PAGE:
How much can leaning in to positive feelings impact your mind-body health? Consider a recent study in the journal Psychoneuroendocrinology, involving women who had recently been treated for breast cancer: As they increased their sense of eudaemonic well-being — the kind of happiness that comes through having a sense of connection and purpose in life — through mindfulness training, they showed a better immune response, even despite the underlying worry about their illness. “It’s important to acknowledge that there’s a lot of stress in the world, and yes, a lot of things can bring you down. But it’s even more important to be aware of all the things that can still make you happy, despite what you might be up against,” says psychiatrist David Baron, DO, senior vice president and provost of the Western University of Health Sciences and former deputy clinical director of the National Institute of Mental Health. Harness the power of a positive mindset with these happiness tips.
1. Know there’s more than one path to happiness.
“Happiness is about being present and finding a sense of purpose (spiritual well-being); nutrition, exercise, and rest (physical well-being); learning and curiosity (intellectual well- being); friendship, love, and social interactions (relational well-being); and dealing with painful emotions and experiencing pleasure (emotional well-being),” says psychologist Tal Ben-Shahar, PhD, co-founder of the Happiness Studies Academy, and author of Choose The Life You Want: The Mindful Way to Happiness. “We of course do not need to be thriving in each of the areas, but introducing change in any one or more of these dimensions will positively affect our overall happiness.”
2. Get crafty.
“Certain hobbies, like needlepoint, knitting, or crocheting, force you to be present and focused on the task at hand, which can help keep your mind engaged and your anxiety from taking over,” notes Charmain Jackman, PhD, a licensed psychologist and the founder and CEO of InnoPsych, Inc. Research backs her up: A recent survey in the journal Perspectives in Public Health revealed that crocheting made respondents — mostly women between the ages of 41 and 60 years old, living in 87 different countries — feel calmer, happier, and more useful. And an earlier survey of knitters, in the British Journal of Occupational Therapy, showed similar mood-boosting results.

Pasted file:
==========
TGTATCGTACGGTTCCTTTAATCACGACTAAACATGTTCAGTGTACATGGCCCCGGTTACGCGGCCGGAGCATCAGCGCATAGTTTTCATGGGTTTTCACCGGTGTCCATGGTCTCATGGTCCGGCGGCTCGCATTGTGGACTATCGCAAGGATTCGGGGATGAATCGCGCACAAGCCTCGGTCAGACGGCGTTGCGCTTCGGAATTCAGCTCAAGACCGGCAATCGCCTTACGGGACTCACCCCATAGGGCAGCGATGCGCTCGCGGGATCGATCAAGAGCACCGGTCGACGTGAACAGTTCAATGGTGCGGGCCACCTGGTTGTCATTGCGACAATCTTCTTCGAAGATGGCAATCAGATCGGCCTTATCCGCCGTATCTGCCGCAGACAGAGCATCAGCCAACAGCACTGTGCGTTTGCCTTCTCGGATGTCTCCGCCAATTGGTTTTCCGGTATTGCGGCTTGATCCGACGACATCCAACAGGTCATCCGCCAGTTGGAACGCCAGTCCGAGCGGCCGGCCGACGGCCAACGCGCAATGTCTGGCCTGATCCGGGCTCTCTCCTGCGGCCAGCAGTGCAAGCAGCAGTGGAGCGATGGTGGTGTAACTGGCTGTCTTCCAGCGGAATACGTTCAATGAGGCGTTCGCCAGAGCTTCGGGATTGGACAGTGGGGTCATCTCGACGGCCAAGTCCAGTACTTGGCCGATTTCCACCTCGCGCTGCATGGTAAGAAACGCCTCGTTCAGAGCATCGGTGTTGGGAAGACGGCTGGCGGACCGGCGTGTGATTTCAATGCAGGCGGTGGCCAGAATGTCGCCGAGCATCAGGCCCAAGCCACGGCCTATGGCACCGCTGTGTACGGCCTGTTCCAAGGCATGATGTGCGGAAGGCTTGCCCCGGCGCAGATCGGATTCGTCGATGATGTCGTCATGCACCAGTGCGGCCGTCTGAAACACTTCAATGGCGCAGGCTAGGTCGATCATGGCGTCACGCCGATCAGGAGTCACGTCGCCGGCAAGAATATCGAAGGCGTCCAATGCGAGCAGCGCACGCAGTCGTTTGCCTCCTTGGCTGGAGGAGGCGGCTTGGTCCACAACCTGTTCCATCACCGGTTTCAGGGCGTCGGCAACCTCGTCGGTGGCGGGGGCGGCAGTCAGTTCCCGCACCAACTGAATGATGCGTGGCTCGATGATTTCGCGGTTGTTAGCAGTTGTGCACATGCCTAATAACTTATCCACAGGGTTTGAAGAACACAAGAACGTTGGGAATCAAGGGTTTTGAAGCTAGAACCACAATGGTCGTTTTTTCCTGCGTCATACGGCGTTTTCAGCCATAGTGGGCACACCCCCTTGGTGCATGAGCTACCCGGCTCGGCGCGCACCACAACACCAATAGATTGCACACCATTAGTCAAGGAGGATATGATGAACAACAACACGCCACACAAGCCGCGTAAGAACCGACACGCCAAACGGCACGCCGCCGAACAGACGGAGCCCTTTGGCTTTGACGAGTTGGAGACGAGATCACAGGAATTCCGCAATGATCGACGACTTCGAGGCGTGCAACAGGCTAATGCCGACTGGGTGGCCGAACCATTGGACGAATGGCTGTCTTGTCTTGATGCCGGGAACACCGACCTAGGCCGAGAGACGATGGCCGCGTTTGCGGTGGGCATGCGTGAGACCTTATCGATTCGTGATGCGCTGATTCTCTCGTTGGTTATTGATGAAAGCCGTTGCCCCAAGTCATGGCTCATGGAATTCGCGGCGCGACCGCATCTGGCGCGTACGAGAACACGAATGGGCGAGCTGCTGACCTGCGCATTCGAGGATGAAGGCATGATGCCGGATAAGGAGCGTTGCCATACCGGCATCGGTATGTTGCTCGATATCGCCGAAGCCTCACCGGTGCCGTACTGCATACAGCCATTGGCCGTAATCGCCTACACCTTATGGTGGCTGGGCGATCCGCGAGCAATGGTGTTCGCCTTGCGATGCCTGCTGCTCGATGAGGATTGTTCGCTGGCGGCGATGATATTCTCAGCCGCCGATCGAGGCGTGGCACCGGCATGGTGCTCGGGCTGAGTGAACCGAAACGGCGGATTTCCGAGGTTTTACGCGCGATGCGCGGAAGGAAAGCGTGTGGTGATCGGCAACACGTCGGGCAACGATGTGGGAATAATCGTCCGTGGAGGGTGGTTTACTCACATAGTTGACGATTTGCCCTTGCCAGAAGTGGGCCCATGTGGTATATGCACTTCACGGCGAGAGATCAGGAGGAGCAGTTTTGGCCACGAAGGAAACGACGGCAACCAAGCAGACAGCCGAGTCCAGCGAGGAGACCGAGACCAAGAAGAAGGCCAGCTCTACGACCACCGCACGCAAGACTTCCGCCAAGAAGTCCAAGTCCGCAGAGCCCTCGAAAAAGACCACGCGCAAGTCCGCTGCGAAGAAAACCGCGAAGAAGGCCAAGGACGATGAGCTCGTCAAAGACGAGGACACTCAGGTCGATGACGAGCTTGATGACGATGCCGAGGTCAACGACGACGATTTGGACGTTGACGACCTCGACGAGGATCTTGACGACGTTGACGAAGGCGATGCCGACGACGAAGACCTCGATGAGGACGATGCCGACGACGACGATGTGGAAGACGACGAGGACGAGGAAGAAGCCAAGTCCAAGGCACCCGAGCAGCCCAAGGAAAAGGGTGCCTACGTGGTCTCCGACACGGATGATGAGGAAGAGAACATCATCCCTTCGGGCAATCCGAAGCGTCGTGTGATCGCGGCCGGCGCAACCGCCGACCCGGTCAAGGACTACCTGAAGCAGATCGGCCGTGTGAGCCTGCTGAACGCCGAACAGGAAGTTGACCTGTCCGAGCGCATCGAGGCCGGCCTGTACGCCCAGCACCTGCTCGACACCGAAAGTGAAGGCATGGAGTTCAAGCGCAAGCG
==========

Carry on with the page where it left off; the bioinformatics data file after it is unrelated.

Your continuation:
3. Donate to a good cause.
Being generous with your time and/or money could give you a boost, too. One study, published in the journal Nature Communications, revealed via functional magnetic resonance imaging that generosity and happiness are linked on a neural level. Participants were given a weekly monetary endowment and those who committed to spending it on others (e.g., taking friends out to dinner, buying gifts, etc.) over the next month ended up performing more generous acts in general and showing an increased level of happiness than those who agreed to just spend the money on themselves.
4. Simply remember your favorite things.
“Your mind, body, and spirit are all connected, and the more we can strengthen the relationship between them, the better — and happier — our lives will be,” says Jessica Schatz, a meditation leader and integrative wellness and biomechanics coach based in Los Angeles. She recommends making a list of about 10 things that complete this sentence for you: “I am following my joy when…” Responses could be making a delicious cup of tea, calling a friend, or reading a good book. Then consciously incorporate those items more regularly into your routine. “Research shows that an hour or two of a meaningful and pleasurable experience can affect the quality of an entire day, or even a whole week,” notes Ben-Shahar.
Research shows that the act of smiling itself could make you happy. (You grinning yet?) A recent review of 138 studies published in the journal Psychological Bulletin revealed that facial expressions did have an impact on emotions wherein smiling was found to make people feel happier — and frowning actually makes them feel sadder. “Even forcing a smile triggers a chemical reaction in your brain and releases neurotransmitters, like dopamine, which naturally increases happiness,” says Dr. Baron.
6. Sit in a room with a view.
When you can’t be outside in nature, situating yourself next to a window can help: One recent study in the journal Ecological Applications revealed that having a view of trees, plants, and/or grass from your window could improve happiness and lower levels of depression, anxiety, and loneliness.
7. Try a mind-body exercise.
Think qigong, yoga, or tai chi. “The practice of qigong allows simple, gentle movements and meditations that help to harmonize our physical, mental, and emotional states of being,” says Chris Shelton, author of Qigong for Self-Refinement. He suggests doing what’s called the “Dry Cry” (or “Heart Healing Sound”): Focus on a situation from the past or present that creates emotional pain for you. Inhale and imagine a pink cloud filling up in your heart as you do. As you exhale, make the “haaa” sound (either audibly or under your breath) and imagine that cloud of emotion leaving your body and landing on the ground in front of you. An analysis of 10 qigong studies in Frontiers in Psychology found that the practice improved adolescents’ psychological well-being.
8. Say no sometimes.